Romantic literature is dominated by poetry. The triumvirate of Keats, Shelley, and Byron are still well-known. The poetry of Keats is sentimental, that of Shelley intense, and Byron displays a mastery of sardonic wit. A good example of Keats is La Belle Dame Sans Merci (the beautiful woman without mercy). It is about a fairy-like figure that induces noble men to fall in love with her. They pine away for her. It is more image than plot, more vision than story. It invokes a mood of mystery and forlorn sadness for a man who is consumed by a woman who is a force of nature. In fact, many stories of this period feature a femme fatale.
Mary Shelley, the author of Frankenstein was the wife of the poet, Percy Bysshe Shelley. The themes in her book are very Romantic: Gothic, an aversion for science, surrounded by the powerful forces of nature.
Literature of this period is thought by some historians to be an outgrowth of the French Revolution. Although the Revolution had been rejected as a political failure, its ideals lived on in arts and letters. On the other hand, although some of the poets of this period had been enthused by the Revolution in its infancy, they were horrified by the violence it spawned. It could be argued that the promise of the revolution lay in the scientific application of enlightenment ideas to government. Their failure spawned a reaction that rejected science for a time and elevated emotion and feeling. Poems such as Coleridge's Rime of the Ancient Marinere show a respect for nature and a loathing of things of human invention.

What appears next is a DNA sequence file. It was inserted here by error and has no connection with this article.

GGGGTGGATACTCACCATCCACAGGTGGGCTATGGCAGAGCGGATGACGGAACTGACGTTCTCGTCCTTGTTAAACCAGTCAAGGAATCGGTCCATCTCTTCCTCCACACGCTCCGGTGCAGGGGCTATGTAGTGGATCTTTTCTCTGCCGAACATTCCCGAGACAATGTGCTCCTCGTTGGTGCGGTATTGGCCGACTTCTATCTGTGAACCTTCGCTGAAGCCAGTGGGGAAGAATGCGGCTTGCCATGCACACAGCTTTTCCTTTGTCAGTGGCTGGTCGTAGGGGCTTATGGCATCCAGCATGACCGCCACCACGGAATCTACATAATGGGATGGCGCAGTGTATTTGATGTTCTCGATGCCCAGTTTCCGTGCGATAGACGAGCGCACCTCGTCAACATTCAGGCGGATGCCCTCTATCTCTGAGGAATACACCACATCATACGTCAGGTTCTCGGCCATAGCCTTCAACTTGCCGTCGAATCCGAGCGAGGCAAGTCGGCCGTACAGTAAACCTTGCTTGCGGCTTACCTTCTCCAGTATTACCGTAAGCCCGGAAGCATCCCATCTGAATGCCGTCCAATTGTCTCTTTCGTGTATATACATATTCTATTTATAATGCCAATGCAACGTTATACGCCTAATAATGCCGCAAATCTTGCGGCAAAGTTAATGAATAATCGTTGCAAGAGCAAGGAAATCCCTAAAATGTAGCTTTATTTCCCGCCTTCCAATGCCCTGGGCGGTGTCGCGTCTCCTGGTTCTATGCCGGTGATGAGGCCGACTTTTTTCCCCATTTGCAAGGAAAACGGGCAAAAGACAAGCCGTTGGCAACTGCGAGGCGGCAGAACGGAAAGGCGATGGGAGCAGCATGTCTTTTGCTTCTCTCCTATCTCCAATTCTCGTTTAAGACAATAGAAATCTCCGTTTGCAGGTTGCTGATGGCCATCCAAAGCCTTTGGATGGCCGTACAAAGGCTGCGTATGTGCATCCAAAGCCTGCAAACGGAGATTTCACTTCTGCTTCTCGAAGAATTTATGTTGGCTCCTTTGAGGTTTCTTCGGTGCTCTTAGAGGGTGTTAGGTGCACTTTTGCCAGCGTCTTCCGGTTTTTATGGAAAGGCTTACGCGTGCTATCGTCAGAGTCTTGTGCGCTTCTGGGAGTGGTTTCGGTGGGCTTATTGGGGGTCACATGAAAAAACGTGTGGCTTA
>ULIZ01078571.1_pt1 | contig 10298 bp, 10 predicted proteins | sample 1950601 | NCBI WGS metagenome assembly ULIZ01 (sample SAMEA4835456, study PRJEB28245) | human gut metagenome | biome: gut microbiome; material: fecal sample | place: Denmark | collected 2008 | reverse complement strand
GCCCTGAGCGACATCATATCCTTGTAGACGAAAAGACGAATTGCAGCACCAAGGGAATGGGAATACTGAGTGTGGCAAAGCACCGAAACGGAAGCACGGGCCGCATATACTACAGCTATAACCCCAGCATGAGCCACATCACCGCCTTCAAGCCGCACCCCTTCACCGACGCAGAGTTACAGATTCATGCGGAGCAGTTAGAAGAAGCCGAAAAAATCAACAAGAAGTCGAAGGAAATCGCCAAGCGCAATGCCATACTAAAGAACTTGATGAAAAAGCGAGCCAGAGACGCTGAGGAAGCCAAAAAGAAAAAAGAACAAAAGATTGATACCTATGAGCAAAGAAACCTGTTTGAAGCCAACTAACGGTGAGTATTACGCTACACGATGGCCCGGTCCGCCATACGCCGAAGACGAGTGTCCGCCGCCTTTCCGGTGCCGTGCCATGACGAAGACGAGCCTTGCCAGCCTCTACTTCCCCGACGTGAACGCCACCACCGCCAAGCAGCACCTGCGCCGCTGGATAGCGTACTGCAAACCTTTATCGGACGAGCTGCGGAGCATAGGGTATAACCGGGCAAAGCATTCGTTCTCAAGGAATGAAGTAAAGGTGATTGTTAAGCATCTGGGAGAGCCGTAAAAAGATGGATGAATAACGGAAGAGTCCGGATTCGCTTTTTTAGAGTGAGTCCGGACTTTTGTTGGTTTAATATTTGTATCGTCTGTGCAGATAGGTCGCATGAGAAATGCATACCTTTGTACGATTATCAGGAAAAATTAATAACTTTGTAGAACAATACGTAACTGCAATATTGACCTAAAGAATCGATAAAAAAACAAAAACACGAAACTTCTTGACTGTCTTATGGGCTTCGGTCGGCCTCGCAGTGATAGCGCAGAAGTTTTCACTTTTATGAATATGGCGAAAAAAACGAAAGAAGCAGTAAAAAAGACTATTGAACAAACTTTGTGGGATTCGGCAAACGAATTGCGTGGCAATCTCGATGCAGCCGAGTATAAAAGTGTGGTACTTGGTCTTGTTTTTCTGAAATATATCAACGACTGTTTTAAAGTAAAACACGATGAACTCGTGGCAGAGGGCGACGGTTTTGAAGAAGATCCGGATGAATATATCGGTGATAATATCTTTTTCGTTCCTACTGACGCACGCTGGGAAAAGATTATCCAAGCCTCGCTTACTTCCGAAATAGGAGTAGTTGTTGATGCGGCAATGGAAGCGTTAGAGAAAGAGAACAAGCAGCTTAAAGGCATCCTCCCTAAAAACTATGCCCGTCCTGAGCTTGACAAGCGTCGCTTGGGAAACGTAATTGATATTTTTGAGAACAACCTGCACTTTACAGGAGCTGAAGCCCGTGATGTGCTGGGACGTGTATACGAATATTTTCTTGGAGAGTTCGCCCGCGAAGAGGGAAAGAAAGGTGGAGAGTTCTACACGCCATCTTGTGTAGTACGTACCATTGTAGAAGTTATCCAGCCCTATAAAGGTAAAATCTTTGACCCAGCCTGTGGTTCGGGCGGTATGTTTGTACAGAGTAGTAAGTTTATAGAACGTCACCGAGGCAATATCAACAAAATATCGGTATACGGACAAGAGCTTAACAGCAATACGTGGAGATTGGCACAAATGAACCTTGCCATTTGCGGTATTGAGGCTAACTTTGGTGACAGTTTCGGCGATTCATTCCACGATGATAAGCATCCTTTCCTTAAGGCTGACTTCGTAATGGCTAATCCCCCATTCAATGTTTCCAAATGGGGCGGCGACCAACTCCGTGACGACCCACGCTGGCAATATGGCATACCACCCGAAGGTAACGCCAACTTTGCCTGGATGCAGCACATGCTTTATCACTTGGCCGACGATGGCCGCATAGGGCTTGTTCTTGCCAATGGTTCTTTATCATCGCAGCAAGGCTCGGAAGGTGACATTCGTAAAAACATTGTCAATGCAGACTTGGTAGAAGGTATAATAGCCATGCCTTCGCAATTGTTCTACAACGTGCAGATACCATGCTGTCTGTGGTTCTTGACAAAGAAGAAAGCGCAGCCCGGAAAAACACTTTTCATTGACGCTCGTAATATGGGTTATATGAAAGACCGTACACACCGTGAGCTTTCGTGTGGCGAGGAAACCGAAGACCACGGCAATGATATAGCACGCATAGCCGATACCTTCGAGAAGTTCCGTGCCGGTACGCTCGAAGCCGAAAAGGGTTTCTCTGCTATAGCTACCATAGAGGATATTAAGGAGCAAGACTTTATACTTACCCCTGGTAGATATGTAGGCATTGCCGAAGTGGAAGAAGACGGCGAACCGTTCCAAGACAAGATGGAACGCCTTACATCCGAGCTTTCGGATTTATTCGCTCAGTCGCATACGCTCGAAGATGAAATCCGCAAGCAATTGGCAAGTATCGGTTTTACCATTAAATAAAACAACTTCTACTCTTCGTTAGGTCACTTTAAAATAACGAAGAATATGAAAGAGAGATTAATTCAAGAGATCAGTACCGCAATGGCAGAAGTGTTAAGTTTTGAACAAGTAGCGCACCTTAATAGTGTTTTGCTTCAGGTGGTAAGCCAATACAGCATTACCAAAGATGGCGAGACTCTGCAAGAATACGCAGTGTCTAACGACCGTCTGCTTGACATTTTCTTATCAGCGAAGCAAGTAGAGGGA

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Sir Walter Scot wrote the novel Ivanhoe, which like so many other works of the period has a Medieval theme. It borrowed freely from Robin Hood in both plot and character. He also wrote a history of Scotland which proved quite popular. It was in prose where the French would shine, with authors such as Victor Hugo (Les Miserables). Dumas authored The Three Musketeers a work that combined many elements of the Romantic Movement. It had a nationalist theme, a bewitching evil woman, a yearning for a chivalric age, and a disdain for the modern.
Romanticism in Music
The composers, Beethoven, Brahms, Schumann, Schubert, Tchaikovsky, and Wagner were all from the romantic period. Their work maintained much of the structure of the music from the classical period, in fact, their music is referred to as classical today. However, they did work to expand the forms and to individualize the classical structures. Their choice of subjects, especially in opera tended toward the medieval and Gothic and away from the ancients of Greece and Rome.